A judge ruled Friday that one of the men pushing for a recall of Mayor Ron Littlefield can intervene in a lawsuit the mayor has filed to stop the recall.
Circuit Court Judge Jeff Hollingsworth ruled that Jim Folkner, who heads the group Citizens to Recall Mayor Littlefield, can become a party in the lawsuit, which Littlefield filed to stop a recall election from occurring during the Nov. 2 general election.
As a party to the suit, Folkner has all the same legal rights as the mayor.
Littlefield filed the lawsuit against the Hamilton County Election Commission as a private citizen, not in his role as mayor.
After the judge's ruling, Folkner said he is glad at least one person will be able to represent those who signed the petitions.
Read more about the recall organizers and their efforts. In News.
Circuit Court Judge Jeff Hollingsworth will hear arguments at 9 a.m. Tuesday on whether a recall election for Mayor Ron Littlefield should be held during the Nov. 2 general election.
"I'm very concerned that the rights of the 15,000 people who signed the petition not be negated by technicalities," he said.
Two other groups - the Chattanooga Tea Party and Chattanooga Organized for Action - are also part of the recall effort, but did not file to intervene in the suit.
Hollingsworth denied another motion to move the hearing from Circuit Court to Chancery Court. He told the court the case is "here and I'm going to have to deal with it."
More than 15,000 people signed a petition to oust the mayor from office. The Hamilton County Election Commission validated 9,000 of those signatures.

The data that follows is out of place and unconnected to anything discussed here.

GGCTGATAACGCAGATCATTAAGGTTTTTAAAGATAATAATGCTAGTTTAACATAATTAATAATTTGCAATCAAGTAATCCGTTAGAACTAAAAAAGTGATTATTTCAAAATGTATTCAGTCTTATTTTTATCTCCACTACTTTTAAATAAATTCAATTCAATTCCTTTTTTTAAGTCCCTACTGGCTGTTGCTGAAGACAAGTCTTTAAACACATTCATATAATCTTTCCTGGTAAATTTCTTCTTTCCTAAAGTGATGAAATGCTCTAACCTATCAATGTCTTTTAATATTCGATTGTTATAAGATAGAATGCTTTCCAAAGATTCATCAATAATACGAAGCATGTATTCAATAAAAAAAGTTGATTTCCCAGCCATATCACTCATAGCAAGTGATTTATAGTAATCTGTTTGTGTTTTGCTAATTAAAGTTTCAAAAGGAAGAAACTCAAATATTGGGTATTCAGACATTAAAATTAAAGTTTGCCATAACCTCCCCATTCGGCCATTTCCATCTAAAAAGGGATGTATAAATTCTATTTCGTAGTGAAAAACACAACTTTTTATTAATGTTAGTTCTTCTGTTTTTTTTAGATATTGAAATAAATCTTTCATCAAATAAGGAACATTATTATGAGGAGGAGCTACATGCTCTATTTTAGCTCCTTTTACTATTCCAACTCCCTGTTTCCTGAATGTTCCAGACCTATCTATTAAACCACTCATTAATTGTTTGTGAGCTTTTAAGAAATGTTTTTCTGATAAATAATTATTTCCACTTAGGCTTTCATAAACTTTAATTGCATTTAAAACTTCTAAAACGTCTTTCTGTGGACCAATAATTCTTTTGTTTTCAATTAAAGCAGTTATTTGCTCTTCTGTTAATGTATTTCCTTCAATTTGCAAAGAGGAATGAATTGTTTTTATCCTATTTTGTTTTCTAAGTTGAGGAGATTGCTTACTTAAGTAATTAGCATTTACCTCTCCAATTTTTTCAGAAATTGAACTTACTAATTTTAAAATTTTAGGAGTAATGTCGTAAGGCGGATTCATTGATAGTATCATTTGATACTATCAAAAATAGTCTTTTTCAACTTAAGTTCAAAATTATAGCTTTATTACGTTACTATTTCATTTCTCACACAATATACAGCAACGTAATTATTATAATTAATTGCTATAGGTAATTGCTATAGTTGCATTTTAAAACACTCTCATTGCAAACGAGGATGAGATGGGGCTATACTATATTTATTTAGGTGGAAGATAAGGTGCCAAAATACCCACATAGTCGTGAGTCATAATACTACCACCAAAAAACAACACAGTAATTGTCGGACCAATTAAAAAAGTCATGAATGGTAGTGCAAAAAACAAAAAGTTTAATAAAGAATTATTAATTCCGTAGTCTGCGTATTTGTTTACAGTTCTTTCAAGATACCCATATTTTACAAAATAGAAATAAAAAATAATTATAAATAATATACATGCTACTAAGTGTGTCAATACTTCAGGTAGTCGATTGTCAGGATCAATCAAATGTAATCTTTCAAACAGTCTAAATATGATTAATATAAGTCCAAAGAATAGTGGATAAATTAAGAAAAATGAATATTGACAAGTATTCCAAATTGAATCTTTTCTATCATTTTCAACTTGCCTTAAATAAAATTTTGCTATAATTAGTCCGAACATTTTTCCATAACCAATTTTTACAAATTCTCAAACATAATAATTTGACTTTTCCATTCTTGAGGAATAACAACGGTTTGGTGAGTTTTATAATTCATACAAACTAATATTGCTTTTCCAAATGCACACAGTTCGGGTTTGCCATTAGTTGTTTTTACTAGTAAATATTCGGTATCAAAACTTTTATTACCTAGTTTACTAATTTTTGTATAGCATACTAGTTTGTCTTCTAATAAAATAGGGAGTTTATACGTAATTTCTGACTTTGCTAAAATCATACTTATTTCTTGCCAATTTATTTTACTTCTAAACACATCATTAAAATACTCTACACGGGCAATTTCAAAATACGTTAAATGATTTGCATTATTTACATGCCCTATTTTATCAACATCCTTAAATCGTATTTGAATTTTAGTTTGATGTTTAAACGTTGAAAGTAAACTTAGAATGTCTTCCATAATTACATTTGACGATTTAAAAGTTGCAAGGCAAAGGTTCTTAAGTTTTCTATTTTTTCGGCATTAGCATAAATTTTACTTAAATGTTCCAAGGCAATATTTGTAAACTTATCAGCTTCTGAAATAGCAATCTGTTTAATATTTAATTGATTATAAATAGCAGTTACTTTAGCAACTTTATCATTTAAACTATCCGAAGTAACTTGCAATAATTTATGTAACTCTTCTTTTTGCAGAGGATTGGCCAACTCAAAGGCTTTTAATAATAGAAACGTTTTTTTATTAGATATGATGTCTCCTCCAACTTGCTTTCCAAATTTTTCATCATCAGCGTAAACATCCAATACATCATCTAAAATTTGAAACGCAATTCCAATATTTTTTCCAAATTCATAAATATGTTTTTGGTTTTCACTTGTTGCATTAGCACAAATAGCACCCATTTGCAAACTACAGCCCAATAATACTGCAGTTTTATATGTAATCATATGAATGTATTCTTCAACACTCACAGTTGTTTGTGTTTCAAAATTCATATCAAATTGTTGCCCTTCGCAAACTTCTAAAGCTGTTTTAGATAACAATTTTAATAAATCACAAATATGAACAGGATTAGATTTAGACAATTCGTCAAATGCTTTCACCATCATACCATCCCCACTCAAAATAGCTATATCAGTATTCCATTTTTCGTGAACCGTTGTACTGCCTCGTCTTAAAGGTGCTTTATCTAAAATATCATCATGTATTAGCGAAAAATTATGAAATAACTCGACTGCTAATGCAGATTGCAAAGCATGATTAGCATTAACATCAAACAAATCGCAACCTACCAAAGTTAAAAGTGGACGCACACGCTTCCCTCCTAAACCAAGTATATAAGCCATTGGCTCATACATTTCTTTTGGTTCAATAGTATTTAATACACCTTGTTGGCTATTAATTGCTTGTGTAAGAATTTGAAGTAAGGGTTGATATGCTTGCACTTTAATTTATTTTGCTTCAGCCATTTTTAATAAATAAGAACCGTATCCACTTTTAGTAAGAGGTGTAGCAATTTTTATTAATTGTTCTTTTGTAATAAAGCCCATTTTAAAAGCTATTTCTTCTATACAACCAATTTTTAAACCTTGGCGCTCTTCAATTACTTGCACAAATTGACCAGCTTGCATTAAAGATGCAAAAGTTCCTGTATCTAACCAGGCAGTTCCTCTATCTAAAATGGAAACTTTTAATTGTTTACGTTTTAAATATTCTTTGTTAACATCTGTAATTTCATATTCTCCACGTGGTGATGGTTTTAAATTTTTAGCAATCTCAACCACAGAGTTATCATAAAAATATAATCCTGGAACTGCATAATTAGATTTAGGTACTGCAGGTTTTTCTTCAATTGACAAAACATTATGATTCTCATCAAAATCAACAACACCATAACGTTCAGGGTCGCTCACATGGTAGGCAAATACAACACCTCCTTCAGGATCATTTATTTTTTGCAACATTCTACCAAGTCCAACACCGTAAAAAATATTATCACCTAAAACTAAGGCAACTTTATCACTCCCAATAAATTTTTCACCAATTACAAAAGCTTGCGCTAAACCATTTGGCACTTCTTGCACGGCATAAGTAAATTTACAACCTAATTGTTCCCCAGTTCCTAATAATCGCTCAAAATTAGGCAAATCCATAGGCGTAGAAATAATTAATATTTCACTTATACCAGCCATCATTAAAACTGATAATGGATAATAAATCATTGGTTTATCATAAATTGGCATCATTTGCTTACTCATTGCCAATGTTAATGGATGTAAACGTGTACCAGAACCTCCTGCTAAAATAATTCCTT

City Attorney Mike McMahan said after the hearing that the city also was included as part of Littlefield's lawsuit after all parties agreed Thursday. The city wants to clarify whether the City Charter or state statutes determine rules for recall elections. The charter says about 9,000 voter signatures are needed for a recall while the state says 15,000.
Joe Manuel, Folkner's attorney, argued from the outset of the hearing that Citizens to Recall Mayor Littlefield had a right to be party to the suit because the group represents the very people who would be affected.
"They have an interest," he said. "They are the petitioners."
If there were any ruling against the petitioners and they were not included, they could sue, he noted.
Tom Greenholtz, an attorney for Chambliss, Bahner & Stophel, which is representing the election commission, argued that the commission represents the same interests as the petitioners and could therefore represent them as well.
Greenholtz also argued that, if the petitioners were taken on as a third party, they should only be allowed to discuss the legal issues between the City Charter and state law, so the case does not become a "he said, she said" argument in which finding someone to blame becomes the main goal.
"This is about application of the law," he said. "This is about validity of the law."
Manuel said that argument violated the rights of the petitioners.
"To say you have to go to the corner and be quiet, we think is inappropriate," he said.